I wrote a while back that I often use a piece of software for the Mac called Tinderbox to churn through messy, unstructured focus group data and see the meaning and inherent structure in a soup of qualitative data. I was fortunate to be asked to present my method at a Tinderbox Weekend last November by Tinderbox auteur Mark Bernstein. It's a complicated process at the start, but once it's set up correctly you can zip through qualitative research data pretty quickly and develop structure in the process. Tinderbox is great for this because, unlike a traditional outliner, you don't have to impose that structure at the beginning of the process, and you don't have to find a single "box" to put information in. Qualitative data is messy, because people are messy--they don't all fit into single boxes either.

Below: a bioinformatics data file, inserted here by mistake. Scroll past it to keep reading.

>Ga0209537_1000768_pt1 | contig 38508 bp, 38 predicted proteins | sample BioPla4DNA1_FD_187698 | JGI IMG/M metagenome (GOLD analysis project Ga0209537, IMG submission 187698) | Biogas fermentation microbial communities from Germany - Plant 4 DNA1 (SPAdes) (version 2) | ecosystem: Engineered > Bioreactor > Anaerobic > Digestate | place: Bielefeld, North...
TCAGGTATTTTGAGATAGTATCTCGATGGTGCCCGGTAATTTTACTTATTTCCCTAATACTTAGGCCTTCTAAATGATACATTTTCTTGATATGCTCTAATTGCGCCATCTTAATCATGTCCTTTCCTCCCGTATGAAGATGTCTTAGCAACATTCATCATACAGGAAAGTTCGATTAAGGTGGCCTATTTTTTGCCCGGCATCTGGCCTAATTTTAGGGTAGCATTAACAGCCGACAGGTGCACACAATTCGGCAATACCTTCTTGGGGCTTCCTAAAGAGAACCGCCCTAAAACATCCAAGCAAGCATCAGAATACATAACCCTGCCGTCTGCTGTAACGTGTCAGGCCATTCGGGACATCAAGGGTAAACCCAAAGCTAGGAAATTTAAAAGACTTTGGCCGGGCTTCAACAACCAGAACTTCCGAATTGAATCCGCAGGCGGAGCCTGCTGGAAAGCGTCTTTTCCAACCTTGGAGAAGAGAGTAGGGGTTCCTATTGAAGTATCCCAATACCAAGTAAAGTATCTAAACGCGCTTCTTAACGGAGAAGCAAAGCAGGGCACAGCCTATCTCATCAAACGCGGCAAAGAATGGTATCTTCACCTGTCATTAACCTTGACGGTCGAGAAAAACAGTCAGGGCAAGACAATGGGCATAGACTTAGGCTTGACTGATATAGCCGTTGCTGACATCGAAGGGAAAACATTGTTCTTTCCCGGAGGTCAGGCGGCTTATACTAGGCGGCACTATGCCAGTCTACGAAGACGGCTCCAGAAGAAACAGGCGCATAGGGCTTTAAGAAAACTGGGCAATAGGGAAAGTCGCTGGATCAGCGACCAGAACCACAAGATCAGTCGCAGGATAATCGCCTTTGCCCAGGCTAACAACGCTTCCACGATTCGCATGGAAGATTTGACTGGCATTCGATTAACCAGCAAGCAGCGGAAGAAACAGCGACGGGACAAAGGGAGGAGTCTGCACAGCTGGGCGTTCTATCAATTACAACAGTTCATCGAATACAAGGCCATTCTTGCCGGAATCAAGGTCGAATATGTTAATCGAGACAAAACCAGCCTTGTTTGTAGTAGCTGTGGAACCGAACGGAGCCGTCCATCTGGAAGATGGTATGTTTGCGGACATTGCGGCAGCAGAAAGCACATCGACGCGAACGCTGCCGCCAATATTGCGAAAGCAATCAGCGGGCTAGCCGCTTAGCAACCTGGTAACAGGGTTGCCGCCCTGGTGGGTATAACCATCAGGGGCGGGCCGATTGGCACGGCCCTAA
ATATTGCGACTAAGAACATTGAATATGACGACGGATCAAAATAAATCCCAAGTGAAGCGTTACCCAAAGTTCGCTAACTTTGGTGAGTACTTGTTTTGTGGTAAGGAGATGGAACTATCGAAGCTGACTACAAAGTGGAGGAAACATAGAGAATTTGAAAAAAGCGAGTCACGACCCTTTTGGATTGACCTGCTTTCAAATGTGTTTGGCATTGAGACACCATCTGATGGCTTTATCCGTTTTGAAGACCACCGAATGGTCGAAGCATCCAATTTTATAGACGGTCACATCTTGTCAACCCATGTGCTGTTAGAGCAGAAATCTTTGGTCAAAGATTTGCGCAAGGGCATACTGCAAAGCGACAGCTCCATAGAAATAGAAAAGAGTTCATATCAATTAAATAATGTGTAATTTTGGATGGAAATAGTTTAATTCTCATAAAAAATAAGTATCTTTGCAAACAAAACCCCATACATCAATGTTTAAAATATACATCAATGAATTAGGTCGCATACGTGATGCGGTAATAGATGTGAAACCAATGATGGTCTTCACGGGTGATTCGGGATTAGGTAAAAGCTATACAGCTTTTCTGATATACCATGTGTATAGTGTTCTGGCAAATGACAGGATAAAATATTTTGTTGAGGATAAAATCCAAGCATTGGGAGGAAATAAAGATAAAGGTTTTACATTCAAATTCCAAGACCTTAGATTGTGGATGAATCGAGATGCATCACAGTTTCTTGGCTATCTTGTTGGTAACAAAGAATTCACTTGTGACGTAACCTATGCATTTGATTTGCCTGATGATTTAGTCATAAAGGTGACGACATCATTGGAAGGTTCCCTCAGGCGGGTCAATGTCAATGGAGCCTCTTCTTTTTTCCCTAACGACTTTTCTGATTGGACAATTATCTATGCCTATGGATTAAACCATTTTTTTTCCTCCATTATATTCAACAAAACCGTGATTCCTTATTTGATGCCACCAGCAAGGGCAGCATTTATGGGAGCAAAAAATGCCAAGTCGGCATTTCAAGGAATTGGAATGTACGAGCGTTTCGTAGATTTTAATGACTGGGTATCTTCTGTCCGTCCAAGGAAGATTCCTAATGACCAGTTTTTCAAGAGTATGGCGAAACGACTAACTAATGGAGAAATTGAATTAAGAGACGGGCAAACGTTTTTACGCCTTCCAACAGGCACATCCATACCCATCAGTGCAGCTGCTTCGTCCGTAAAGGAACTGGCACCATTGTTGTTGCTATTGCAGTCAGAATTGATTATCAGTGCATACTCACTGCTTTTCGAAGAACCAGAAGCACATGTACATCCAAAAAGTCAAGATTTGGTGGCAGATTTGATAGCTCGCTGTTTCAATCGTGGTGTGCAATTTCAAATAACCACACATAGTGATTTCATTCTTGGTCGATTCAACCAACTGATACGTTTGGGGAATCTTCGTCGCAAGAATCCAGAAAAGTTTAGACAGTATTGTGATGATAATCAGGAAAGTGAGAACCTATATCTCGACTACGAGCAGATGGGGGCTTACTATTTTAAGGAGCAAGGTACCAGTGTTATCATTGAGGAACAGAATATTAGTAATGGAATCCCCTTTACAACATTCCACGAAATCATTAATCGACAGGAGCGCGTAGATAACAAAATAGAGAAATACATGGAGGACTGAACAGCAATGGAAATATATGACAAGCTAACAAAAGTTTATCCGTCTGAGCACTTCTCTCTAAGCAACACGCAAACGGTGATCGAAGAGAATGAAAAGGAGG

Mark (and Eastgate's Stacy Mason) have been noodging me to make a screencast of this process, and I've finally gotten around to doing just that. The video is a bit over 30 minutes long and you might want to make this full-screen, as some of the text might be a bit small. This may be interesting to qualitative researchers, Tinderbox fans or insomniacs. Enjoy!